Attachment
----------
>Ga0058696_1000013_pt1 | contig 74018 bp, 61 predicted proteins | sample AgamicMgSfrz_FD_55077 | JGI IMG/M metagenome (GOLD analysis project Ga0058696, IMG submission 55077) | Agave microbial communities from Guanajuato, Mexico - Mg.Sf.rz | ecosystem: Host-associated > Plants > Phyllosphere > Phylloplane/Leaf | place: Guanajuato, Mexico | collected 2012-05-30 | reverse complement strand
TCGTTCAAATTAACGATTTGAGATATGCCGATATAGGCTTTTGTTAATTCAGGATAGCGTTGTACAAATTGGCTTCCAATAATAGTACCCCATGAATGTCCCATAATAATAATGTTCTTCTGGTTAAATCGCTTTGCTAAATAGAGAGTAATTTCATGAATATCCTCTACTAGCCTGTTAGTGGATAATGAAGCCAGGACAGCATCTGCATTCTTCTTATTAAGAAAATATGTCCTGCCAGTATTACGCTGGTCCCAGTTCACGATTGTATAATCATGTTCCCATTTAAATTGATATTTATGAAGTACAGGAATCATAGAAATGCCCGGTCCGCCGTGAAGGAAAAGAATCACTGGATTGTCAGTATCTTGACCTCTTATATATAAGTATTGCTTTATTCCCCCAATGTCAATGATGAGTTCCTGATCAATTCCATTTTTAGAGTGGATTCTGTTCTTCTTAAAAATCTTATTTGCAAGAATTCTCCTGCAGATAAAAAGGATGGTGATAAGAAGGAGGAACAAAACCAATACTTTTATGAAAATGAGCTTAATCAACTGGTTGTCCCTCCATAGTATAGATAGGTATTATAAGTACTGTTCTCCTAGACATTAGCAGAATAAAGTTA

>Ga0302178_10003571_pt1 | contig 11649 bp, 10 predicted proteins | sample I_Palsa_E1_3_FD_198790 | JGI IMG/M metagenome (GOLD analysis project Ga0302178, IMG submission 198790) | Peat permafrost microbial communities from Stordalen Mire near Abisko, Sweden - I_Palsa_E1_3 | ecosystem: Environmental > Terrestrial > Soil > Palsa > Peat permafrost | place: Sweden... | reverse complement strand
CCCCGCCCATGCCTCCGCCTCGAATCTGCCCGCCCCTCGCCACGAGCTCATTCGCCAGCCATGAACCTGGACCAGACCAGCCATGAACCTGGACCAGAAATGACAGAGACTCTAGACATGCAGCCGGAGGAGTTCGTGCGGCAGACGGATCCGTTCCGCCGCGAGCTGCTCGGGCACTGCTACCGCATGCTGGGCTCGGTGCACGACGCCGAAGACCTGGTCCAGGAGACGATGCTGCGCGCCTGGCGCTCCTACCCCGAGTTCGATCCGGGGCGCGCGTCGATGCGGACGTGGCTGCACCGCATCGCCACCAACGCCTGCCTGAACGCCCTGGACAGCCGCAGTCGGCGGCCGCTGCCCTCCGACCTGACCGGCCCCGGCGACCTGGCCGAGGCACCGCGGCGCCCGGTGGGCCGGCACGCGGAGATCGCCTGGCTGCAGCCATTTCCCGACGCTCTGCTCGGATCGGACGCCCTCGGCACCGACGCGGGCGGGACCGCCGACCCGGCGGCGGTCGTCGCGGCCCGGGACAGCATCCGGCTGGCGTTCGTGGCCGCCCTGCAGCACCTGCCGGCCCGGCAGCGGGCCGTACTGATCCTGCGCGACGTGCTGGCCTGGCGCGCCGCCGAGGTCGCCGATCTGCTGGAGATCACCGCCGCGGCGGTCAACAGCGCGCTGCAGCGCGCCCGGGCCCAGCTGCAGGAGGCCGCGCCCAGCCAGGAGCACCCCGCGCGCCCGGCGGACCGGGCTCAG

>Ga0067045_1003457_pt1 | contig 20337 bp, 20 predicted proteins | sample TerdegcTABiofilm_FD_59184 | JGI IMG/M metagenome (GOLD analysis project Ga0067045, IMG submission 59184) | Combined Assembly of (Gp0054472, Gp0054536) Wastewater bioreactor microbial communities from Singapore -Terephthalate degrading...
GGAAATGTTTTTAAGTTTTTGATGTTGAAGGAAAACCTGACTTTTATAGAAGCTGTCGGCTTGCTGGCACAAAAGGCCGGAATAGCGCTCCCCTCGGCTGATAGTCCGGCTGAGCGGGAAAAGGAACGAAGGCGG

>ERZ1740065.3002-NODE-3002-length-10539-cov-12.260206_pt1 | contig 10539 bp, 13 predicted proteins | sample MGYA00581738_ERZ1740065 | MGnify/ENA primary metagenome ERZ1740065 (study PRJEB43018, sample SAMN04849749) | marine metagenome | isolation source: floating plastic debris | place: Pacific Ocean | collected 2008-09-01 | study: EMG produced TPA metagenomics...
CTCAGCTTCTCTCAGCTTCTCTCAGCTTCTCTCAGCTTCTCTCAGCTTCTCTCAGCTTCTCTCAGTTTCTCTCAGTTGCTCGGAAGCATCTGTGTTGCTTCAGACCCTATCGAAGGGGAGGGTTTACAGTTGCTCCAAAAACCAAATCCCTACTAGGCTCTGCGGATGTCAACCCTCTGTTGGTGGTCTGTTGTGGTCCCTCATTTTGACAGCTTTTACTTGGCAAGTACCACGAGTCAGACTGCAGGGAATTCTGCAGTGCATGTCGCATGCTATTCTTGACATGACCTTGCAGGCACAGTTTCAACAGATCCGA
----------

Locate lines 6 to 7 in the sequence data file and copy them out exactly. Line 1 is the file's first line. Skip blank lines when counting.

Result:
GGAAATGTTTTTAAGTTTTTGATGTTGAAGGAAAACCTGACTTTTATAGAAGCTGTCGGCTTGCTGGCACAAAAGGCCGGAATAGCGCTCCCCTCGGCTGATAGTCCGGCTGAGCGGGAAAAGGAACGAAGGCGG

>ERZ1740065.3002-NODE-3002-length-10539-cov-12.260206_pt1 | contig 10539 bp, 13 predicted proteins | sample MGYA00581738_ERZ1740065 | MGnify/ENA primary metagenome ERZ1740065 (study PRJEB43018, sample SAMN04849749) | marine metagenome | isolation source: floating plastic debris | place: Pacific Ocean | collected 2008-09-01 | study: EMG produced TPA metagenomics...